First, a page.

After a 50-year courtship, steel industry and UAlberta Engineering seal the deal

    $1.5M in support establishes steel centre and endowed professorship

    By Richard Cairney on October 10, 2016

    (Edmonton) Alberta is home to a major steel fabrication technology cluster that is arguably the largest and most advanced in the country, and the University of Alberta plays an important role in the field. The U of A is recognized as a world leader in steel structures research and education.

    And the connections between the university and the steel and structural design sector has been strengthened with the establishment of a new teaching and research centre and a professorship in steel structures education and research.

    Two major Faculty of Engineering initiatives were announced today: the establishment of the Canadian Institute of Steel Construction Centre for Steel Structures Education and Research, and the Supreme Steel Professorship in Structural Engineering Education and Innovation.

    Through the new steel centre, members of Canada’s and Alberta’s steel industry are working together to establish an integrated “hub” focused on the long-term development, growth and sustainability of the steel industry, creating a national industrial steel centre, and a professorship in structural engineering education and innovation at the U of A Faculty of Engineering.

    The Canadian Institute for Steel Construction, Collins Steel, Supreme Steel, Waiward Steel, DIALOG, TSE Steel, and Price Steel are supporting the centre, which will provide education and research leadership and address key issues facing the industry.

    Supreme Steel is also supporting a new endowed professorship as a key part of the centre.

    Robert Driver, a professor in the Department of Civil and Environmental Engineering, has been appointed as inaugural director of the centre and to hold the new Supreme Steel Professor.

    Speaking at a special event to announce the new centre and professorship, Driver said the steel centre will in many ways “is like creating an opportunities fund for students.”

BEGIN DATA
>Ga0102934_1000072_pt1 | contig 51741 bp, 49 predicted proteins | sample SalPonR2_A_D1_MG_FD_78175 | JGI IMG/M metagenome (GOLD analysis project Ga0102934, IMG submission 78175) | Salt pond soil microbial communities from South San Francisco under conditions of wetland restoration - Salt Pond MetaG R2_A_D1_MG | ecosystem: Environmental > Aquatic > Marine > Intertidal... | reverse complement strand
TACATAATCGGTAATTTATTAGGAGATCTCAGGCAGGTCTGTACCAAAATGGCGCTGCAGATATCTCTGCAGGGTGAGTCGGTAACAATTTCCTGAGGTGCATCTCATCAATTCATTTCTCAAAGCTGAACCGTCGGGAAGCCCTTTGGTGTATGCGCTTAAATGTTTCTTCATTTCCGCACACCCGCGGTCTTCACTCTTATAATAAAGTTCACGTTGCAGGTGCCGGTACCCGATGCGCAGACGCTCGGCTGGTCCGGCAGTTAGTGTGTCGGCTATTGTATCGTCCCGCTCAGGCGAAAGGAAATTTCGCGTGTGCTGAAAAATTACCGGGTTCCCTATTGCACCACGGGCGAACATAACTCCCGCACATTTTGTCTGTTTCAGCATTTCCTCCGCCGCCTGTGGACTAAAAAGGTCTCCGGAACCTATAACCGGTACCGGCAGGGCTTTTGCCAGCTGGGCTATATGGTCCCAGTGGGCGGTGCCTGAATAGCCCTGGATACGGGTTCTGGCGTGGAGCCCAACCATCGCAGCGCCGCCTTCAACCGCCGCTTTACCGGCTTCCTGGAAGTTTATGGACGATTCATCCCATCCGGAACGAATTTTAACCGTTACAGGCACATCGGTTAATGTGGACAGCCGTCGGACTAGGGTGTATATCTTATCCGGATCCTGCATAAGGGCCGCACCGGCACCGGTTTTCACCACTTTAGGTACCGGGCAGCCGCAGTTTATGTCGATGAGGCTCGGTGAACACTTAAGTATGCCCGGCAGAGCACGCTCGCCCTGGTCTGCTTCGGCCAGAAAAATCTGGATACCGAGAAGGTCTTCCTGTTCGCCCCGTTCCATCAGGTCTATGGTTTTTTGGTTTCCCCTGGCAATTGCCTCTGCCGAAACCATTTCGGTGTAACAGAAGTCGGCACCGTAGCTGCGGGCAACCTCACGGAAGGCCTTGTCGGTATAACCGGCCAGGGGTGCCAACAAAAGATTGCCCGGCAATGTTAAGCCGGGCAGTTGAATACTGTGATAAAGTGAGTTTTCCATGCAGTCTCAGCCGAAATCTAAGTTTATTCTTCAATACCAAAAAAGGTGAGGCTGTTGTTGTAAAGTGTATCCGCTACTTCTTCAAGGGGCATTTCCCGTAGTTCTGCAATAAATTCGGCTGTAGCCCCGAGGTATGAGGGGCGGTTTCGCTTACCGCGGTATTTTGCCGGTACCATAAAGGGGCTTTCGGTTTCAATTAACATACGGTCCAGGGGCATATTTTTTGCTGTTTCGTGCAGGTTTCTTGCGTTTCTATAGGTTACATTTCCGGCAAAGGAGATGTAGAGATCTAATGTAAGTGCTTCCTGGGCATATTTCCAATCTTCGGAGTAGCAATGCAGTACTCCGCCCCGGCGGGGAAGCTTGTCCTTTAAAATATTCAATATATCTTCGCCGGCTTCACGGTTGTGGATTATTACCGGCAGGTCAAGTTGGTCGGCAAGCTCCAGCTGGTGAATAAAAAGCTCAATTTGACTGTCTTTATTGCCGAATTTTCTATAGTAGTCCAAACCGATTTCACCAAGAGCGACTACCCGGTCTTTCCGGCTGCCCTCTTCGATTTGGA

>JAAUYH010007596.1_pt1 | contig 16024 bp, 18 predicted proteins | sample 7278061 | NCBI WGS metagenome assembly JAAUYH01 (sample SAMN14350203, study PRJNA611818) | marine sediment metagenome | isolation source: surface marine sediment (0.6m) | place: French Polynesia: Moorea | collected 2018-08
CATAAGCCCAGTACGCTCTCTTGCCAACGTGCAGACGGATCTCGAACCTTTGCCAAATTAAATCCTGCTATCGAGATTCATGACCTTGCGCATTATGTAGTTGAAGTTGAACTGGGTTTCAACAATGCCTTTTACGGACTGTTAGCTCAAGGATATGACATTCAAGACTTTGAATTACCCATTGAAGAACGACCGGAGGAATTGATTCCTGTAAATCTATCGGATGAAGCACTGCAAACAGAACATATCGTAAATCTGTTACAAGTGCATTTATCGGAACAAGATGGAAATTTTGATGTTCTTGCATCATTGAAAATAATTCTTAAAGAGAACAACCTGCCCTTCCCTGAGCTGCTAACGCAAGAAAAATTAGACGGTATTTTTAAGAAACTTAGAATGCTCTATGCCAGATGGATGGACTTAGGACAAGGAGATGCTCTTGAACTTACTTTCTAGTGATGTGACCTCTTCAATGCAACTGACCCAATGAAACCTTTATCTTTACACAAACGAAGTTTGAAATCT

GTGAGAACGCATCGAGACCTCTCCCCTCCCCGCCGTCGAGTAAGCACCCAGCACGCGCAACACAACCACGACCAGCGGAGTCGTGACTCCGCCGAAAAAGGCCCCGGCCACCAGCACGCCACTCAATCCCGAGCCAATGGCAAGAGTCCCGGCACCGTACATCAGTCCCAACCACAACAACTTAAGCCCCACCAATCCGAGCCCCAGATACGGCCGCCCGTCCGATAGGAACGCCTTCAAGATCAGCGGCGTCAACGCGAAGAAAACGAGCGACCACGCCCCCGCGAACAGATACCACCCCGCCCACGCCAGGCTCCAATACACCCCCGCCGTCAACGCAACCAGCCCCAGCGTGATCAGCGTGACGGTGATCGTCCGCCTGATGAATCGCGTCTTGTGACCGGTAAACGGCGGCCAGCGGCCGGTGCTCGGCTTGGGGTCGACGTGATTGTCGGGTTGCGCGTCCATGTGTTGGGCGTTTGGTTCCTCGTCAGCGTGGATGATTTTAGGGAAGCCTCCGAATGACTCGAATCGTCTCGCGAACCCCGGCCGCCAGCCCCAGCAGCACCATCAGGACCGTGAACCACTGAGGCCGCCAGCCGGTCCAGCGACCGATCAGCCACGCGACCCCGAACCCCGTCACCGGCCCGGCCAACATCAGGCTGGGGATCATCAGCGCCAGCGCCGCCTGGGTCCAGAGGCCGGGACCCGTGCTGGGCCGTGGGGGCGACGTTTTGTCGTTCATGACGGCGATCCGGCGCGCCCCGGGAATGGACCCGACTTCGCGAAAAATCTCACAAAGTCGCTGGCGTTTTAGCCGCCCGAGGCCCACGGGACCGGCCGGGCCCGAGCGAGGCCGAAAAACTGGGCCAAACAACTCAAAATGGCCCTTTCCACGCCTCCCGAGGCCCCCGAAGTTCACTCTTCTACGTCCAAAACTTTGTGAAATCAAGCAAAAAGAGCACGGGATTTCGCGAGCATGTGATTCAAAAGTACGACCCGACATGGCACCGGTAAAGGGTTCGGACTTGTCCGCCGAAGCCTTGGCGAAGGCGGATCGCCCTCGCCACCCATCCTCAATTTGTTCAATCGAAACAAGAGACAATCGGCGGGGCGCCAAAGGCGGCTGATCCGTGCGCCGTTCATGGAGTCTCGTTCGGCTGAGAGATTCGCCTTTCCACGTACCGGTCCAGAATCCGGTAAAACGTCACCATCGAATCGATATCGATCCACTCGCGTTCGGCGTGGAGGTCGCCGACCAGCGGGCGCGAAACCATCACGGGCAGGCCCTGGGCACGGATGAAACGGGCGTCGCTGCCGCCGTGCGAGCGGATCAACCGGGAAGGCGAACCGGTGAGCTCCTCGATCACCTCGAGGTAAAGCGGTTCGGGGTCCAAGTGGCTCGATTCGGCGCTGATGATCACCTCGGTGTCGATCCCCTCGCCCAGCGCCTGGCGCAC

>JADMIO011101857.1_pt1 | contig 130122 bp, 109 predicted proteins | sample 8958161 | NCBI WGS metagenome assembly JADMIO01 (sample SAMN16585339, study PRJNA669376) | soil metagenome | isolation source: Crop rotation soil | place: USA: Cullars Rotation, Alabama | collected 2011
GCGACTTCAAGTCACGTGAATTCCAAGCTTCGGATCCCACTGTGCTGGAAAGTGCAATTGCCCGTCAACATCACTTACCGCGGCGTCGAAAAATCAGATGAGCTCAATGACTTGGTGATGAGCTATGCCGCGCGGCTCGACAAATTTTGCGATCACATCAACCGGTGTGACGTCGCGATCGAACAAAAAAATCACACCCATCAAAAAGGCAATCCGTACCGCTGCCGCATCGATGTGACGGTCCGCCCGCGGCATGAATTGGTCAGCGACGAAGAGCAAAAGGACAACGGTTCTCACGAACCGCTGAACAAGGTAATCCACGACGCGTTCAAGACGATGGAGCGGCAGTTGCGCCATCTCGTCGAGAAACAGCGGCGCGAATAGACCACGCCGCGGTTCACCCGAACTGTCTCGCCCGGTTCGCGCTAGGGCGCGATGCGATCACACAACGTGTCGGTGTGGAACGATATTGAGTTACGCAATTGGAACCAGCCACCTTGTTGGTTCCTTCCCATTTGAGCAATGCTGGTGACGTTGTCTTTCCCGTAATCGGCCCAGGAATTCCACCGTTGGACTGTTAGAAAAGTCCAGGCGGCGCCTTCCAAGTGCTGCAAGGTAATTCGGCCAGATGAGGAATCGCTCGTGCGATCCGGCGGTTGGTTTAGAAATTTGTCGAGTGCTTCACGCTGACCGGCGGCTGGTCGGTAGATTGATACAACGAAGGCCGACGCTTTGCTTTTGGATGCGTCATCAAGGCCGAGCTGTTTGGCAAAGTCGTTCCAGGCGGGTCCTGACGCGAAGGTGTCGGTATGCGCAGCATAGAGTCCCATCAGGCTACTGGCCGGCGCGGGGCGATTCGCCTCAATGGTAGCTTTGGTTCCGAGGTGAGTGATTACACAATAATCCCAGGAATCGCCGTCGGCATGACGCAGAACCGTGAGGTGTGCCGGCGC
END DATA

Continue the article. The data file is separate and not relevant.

“It’s really about people. We need to imagine where structural engineering design will be 10 or 20 years from now so the people who will be at the peak of their careers are prepared. We need to think of what the industry will be like 20 years from now,” he said. “This is really about people.”

    In fact, Driver noted that the relationships between the industry and the Faculty of Engineering dates back at least 50 years. And John Leder, the founder of Supreme Steel, recalled that he first began connecting with the U of A when he approached Dean Emeritus Peter Adam in the late 1970s.

    That kicked off a relationship between the steel industry and the Faculty of Engineering. Leder quoted from a speech he delivered on campus 25 years ago on behalf of the CISC, in which he counted 20 research projects the CISC and the university partnered on during the previous 20 years, and graduate scholarships supported by steel fabricators.

    “Fast forward another 25 years and here we are today, continuing that relationship,” Leder said. “It is a lasting beacon to the steel industry.”

    Dean of Engineering Fraser Forbes noted the fact that the Faculty of Engineering has an exception record in building relationships with industry that benefit teaching and research and solve big problems. For example, the Faculty of Engineering has 15 NSERC Industrial Research chairs—more than any other entire university in Canada.

    “How did we get here? Not by being a bunch of smart people hiding in a university,” Forbes said. “It has been a community effort. Industry is not afraid to work with us and we are not afraid to work with industry.”

    Speaking on behalf of industry partners Jason Collins, president of Collins Steel, said his company became involved because it values collaborative work, pursues excellence and believes in stewardship of the industry.

    “The steel centre is a big step in advancing competency in industry,” he said. “This is like a new beginning because we are investing in the industry at a foundational level. We get to sit at the table with our partners and shape what we are going to do.”

    CISC chairman Laurier Trudeau said support for the steel centre makes perfect sense for the entire industry, which has for decades focused on engineering and research, finding better ways of doing things.

    “I personally feel the industry has flourished because of its relationship with academia,” he said. “Our industry and this centre are a great combination. We get it. This centre has all the right ingredients: design, innovation, passion and people—it’s going to be a success.”